Ottomania – Last of the Topçu Ocağı

I began the year painting figures from what was both an unusual topic and an unusual era for me; 16th/17th century troops of the Ottoman Empire. Specifically, I focused on their artillery corps (the Topçu Ocağı). These are impressive sculpts from RedBox which was a key reason why I was drawn to them in the first place. Using resin-cast gabion gun emplacements, I created mini dioramas from their following sets:

That left just one more box untouched from RedBox’s Turkish artillery releases; the 16th Century field artillery set.

When I made my 16th Century Siege Artillery earlier this year, I only attempted 3 of the 4 guns in the box as I had a) inexplicably lost one of the gun crew and b) carelessly cut through the axle on the gun carriage! Happily, the missing Ottoman artilleryman finally turned up after a month hiding behind the sofa (thereby not demonstrating the kind of martial qualities required as a member of the Topçu Ocağı of the Kapikulu Corps). Turning my attention to the broken cannon, I had to get creative.

One of my finished siege gun crews from earlier in the year.

So I’ve embarked on a bit of scratch-building by cutting away the broken axle and drilling a hole through the carriage. Next, I used a scalpel to whittle away a cocktail stick to act as a replacement axle. I still had trouble getting it through the hole which I resolved by cutting deep into the carriage so that it sat convincingly on top the axle instead.

You’d have to know how hopeless I am at such practical construction to understand how ridiculously pleased I am with my handywork. I feel like an engineer! My engineer father will be impressed, I’m sure.

I’ve been painting 20 artillerymen figures and they’re approaching completion. So, I’m now working on the big guns…

…and also tackling the resin-cast gabions which have been a feature of these artillery teams.

My remaining gabions from Anyscale Models

I’ve said before that there is significant doubt that there was any real standardised uniform for the Turkish Topçu Ocağı, but I readily confess that I like the uniformity of miniature figures in my painting. Furthermore, I think it suggests something of the relatively advanced professionalism of the Ottoman artillery at a time when their corps were peerless in Europe.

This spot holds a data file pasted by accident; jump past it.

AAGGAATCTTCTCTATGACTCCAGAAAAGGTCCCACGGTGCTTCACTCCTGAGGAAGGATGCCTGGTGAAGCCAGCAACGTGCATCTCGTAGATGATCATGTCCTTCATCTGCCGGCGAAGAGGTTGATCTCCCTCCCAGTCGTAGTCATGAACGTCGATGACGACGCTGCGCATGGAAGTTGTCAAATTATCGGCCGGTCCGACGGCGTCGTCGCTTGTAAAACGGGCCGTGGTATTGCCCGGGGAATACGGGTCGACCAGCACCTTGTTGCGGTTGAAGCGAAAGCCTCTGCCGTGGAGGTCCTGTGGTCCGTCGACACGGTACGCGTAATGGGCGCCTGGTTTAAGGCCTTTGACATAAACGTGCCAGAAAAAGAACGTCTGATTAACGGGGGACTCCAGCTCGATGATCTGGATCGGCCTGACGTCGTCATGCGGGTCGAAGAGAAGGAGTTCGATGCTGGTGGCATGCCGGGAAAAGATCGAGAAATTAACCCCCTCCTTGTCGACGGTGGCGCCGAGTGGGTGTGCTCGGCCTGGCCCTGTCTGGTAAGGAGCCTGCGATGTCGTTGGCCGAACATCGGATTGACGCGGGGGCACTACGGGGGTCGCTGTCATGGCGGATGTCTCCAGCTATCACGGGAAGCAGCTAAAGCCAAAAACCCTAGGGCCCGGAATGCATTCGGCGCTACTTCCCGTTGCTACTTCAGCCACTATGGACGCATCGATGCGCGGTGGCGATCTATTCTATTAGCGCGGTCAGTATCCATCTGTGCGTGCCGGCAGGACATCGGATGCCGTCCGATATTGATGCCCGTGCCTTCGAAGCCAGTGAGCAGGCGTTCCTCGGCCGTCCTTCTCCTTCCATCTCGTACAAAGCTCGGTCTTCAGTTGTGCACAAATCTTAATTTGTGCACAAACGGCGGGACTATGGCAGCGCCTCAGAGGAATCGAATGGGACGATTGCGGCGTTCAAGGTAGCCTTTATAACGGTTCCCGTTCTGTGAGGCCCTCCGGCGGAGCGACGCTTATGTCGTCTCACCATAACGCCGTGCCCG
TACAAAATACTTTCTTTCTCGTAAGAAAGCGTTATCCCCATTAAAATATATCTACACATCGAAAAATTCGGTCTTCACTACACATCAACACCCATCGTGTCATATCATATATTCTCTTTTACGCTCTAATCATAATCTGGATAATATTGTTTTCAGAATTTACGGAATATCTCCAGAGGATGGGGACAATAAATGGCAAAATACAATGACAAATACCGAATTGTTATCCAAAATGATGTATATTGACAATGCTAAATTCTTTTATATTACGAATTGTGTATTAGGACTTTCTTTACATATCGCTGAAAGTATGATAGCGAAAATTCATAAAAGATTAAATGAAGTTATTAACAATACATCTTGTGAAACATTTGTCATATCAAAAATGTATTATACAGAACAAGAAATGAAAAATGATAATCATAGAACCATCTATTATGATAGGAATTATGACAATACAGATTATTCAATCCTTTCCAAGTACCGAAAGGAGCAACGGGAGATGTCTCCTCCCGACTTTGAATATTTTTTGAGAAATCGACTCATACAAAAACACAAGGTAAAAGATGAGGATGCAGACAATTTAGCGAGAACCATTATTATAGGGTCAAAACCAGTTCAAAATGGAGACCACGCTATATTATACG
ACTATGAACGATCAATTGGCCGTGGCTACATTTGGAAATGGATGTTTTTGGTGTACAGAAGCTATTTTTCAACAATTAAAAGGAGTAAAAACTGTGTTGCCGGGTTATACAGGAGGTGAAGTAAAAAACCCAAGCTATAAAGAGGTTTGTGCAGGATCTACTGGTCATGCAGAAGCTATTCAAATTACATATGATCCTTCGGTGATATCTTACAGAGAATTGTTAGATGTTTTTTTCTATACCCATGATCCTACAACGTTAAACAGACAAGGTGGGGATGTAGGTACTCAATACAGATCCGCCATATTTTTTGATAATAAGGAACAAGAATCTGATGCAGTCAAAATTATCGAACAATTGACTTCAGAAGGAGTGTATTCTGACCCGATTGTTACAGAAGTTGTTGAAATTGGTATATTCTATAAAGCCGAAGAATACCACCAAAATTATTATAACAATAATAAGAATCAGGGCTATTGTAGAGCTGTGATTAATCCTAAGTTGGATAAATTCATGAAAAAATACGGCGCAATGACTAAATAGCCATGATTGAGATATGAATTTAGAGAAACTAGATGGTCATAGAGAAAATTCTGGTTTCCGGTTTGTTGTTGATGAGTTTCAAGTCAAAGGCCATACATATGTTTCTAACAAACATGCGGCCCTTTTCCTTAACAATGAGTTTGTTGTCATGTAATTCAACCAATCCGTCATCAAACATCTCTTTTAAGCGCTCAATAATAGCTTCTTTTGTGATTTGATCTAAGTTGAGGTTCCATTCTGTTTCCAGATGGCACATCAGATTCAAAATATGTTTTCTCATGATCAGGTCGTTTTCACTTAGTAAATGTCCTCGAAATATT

My 16th Century artillery will deliberately look similar to these 17th Century Ottoman field artillery figures I painted.

Finally, I’m also thinking that these figures could also stand nicely as being the artillery of a wargaming imagi-nation; perhaps a fictitious Islamic nation, constantly at war with other neighbouring 17th century Balkan lands, Tsarist Russia or North African states. The Sultanate of Al-Suburbia, perhaps, or the Caliphate of Militaristan?

The Sultan of Al-Suburbia? A Red Box commander from my Jannisaries set.

The Humbaracı Corps

Continuing with my new 17th Century Ottomania project, I’ve been further developing the Sultan’s artillery. The two guns of the Ottoman field artillery that I painted are now joined by four siege mortars of the Humbaracı Corps.

Once more, I’ve made use of more gabions from Anyscale Models, a slightly different type to those used in the last group of artillery, however.
Four mortars in total are crewed by a total of 16 men of the Humbaracı Corps.

Siege warfare was developed to a highly sophisticated art by the Ottomans and their artillery was amongst the first professional, standing force in Europe. Mortars were an effective means of hurling missiles over city walls in order to degrade the target by indirect fire. I have set my mortars at a high angle as if they are close in on an invested town’s walls, terrorising inhabitants and defenders alike with their bombardment.

Established in 1481, the Humbaracı Corps included mortar, bombardier, grenadier, mining and incendiary regiments. These were all part of the elite Kapikulu Corps and my Osprey guide has this to say of their ordnance;

The Humbaracılar used havayi mortars, humbara bombs of glass or iron, and humbarasi grenades of glass or bronze.

You will note that the Mortars are sited on a kind of raft of wood to provide a stable base. Interestingly, Osprey also state that “…when not cast-on-site, Ottoman gun barrels were normally transported separately from their cumbersome carriages”.

In my eagerness to finish these off, I realise now that I’ve neglected a couple of final touches including those portfires with their glowing ends which I so enjoyed producing for the last set.

As with the last group of Ottoman Artillery field guns, and entirely for my own satisfaction, I’ve imagined the corps to be wearing a consistent dress uniform in a kind of light blue with mid-blue trousers and red sash.

The reality might have been far more diverse and less uniform, but I can’t find a definitive statement on their dress. I also rather fancied keeping the artillery in a uniform manner because the infantry and cavalry will be far more individualised when I get around to painting them too.